Pair Of Trooper K-9s Keep Wyoming Capitol Safe During Legislative Session

Scout and Duster, a pair of black Labrador retrievers, sweep the state Capitol building for explosives and other potentially dangerous devices every day during the Wyoming Legislatures 37-day session, which began this week.

Mark Heinz

January 13, 20233 min read

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(Cowboy State Daily Staff)

Arrive at the state Capitol in Cheyenne early enough and you may see two of Wyoming’s most vital security experts in action. 

Scout, age 7, and 8-year-old Duster are black Labrador retrievers tasked with sweeping the building for explosives every morning as the 67th Wyoming Legislature is in session. 

Along with their Wyoming Highway Patrol trooper handlers, the pair of pooches work the entire Capitol – level by level, room by room – until it’s cleared as safe. 

Scout’s hander, Trooper Billy Quade, said there’s no real time limit on how long this can take. 

“We go for as long as it takes to make sure it’s done properly,” he said. 

They’ve never found any bombs, Quade said, but it’s still an important precaution that demands thorough attention. 

Great To Work With

A nearly 22-year veteran of WHP, Quade was paired with Scout three years ago. They’ve put in countless hours together sweeping the Wyoming Capitol and other buildings, relying on Scout’s keen nose to catch the scent of any nefarious devices. 

Scout’s a great partner, Quade said. 

“He’s got an affectionate personality and the drive,” he said. 

Labradors are the WHP’s breed to choice for bomb-sweeping duty not only because of their great sense of smell, but because their amicable temperament is well-suited for work in public places, Quade said.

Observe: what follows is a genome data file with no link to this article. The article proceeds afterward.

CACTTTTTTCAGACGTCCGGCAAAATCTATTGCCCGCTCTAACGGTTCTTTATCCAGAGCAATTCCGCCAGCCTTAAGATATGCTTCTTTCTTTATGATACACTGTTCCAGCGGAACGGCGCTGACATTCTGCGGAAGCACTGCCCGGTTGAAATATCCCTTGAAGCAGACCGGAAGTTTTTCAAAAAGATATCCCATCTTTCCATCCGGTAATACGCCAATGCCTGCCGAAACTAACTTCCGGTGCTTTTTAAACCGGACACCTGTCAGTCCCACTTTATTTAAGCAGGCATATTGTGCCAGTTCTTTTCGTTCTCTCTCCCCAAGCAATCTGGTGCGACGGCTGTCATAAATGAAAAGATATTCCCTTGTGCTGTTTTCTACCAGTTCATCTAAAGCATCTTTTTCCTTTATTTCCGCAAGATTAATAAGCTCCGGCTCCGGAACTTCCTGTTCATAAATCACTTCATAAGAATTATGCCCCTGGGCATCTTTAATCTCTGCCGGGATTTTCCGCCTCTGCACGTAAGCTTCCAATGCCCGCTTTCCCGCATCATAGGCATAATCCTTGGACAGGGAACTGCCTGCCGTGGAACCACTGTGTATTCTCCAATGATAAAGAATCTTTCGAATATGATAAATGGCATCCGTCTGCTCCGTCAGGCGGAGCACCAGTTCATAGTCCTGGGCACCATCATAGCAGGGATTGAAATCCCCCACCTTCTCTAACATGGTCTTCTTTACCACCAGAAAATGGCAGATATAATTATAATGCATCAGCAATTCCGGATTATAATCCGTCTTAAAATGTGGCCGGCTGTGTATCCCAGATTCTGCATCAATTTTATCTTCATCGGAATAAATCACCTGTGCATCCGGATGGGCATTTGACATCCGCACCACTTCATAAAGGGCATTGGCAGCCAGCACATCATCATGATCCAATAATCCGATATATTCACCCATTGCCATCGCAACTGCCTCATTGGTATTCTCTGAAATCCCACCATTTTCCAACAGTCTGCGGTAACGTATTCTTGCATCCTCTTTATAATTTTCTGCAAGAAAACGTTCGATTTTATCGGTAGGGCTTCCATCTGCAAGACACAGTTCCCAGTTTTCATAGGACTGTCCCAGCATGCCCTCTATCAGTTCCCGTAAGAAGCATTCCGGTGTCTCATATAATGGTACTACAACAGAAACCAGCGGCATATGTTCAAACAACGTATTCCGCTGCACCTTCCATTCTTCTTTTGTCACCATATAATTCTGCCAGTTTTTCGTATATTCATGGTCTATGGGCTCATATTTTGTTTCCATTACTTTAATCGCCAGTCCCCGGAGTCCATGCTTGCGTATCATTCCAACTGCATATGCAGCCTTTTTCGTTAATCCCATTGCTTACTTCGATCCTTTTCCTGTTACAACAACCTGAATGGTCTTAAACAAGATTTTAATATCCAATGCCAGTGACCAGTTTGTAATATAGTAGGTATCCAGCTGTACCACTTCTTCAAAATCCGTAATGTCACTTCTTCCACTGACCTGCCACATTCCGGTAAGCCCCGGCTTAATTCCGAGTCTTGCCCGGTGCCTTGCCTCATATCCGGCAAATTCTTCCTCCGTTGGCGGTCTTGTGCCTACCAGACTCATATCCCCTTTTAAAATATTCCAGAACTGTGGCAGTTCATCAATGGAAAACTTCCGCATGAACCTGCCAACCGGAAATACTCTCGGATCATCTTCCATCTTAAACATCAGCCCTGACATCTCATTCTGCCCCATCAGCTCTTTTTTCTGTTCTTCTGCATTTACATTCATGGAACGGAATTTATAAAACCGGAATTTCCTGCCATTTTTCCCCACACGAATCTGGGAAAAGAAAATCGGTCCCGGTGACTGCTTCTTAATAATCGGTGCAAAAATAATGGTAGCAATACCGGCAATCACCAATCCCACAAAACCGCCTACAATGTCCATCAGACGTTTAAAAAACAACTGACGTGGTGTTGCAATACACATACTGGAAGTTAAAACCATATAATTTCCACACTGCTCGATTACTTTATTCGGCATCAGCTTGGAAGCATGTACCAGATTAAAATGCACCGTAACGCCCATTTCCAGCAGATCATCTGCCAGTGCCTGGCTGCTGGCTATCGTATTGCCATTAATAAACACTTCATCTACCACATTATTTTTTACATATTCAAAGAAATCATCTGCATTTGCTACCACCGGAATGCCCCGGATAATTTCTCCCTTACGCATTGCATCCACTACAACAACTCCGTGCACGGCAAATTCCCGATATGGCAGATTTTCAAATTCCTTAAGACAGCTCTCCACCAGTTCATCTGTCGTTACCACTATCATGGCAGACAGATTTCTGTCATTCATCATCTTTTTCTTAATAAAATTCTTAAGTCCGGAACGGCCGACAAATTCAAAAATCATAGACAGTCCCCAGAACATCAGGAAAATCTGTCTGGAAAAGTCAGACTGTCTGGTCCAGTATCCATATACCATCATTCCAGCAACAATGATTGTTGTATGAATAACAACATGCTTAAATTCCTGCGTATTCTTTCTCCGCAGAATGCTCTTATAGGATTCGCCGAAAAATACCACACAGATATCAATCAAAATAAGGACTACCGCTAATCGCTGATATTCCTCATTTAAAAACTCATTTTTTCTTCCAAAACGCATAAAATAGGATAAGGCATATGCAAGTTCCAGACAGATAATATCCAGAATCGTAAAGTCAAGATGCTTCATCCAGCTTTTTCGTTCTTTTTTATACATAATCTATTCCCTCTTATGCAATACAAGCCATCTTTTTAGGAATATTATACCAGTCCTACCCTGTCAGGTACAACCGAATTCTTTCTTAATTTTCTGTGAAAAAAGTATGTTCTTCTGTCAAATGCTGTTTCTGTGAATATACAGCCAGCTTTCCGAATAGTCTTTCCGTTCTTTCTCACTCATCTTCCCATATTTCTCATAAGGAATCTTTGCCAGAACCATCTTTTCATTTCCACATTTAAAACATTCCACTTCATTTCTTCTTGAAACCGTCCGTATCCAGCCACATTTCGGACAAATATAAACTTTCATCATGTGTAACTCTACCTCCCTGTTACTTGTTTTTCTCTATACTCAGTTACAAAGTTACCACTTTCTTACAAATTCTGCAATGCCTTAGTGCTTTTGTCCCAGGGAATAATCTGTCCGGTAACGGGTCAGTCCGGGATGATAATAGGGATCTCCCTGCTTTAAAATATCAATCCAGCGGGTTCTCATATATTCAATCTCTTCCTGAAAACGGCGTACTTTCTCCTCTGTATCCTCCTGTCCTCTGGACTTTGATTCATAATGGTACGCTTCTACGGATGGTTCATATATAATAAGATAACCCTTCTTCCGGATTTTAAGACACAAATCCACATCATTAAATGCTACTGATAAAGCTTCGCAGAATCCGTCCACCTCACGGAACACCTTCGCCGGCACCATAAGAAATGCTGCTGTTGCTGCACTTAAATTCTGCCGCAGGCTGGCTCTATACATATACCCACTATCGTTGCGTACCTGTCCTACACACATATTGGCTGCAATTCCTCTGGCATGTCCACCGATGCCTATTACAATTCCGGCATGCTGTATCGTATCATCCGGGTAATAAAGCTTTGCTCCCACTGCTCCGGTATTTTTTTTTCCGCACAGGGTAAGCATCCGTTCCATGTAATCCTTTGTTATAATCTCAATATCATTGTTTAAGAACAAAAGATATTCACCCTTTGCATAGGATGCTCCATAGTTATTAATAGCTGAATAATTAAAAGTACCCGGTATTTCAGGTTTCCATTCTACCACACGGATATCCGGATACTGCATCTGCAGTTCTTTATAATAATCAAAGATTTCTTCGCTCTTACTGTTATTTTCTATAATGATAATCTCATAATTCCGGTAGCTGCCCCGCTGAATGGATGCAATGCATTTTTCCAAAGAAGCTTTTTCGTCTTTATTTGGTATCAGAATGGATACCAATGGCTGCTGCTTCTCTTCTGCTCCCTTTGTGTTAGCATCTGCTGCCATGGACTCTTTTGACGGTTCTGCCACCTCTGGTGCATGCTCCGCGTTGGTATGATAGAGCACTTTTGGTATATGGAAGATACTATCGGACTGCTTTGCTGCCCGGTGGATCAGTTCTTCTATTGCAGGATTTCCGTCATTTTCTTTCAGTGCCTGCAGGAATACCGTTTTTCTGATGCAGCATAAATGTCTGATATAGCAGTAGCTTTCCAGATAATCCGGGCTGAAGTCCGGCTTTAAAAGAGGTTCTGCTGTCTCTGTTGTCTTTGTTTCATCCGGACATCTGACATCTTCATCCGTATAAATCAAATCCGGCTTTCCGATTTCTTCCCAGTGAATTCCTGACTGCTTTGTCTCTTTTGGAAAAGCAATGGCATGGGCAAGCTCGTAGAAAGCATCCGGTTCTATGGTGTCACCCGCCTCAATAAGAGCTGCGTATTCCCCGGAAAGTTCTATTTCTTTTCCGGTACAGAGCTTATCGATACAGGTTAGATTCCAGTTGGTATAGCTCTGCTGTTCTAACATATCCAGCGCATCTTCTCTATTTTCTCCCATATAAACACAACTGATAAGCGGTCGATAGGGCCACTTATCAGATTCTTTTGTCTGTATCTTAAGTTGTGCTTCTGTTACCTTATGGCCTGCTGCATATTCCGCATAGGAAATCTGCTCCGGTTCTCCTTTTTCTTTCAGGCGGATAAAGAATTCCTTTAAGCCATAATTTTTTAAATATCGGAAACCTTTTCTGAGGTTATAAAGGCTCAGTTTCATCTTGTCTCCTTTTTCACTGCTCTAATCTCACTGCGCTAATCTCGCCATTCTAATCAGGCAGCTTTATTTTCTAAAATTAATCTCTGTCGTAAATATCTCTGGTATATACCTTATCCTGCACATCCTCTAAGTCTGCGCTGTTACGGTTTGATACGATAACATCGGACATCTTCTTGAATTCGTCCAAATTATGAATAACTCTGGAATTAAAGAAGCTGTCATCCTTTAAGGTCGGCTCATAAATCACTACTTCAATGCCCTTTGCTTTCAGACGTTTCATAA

“Labradors are friendly and docile, and they have the stamina to stay on task,” he said. 

Meeting Job Requirements

The dogs were trained to detect explosives by being given rewards and the lessons stuck, Quade said. But training and the principle of teamwork must be constantly refreshed. 

“We train together every day,” he said.

Scout and Duster look remarkably good for their ages, and while they’re working it’s clear that they have no shortage of energy. 

Diligent feeding and care are to credit for that, Quade said. 

“They get exercised every day. We feed them top-quality, high-protein food, and they don’t get too many treats,” he said. 

‘It’s All Play’

The dogs enjoy people and being out in public, Quade said. However, it’s important for them to stay focused while performing their sweeps. 

So, the troopers appreciate it if people politely ask before approaching Scout and Duster.

“They like visiting and being petted if we have time for it, but ask first to make sure,” Quade said. 

The dogs radiate enthusiasm as they move about the building with their human partners. From the canine perspective, every morning is a fun treasure hunt, Quade said. 

“It’s all play for them,” he said.

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Mark Heinz

Outdoors Reporter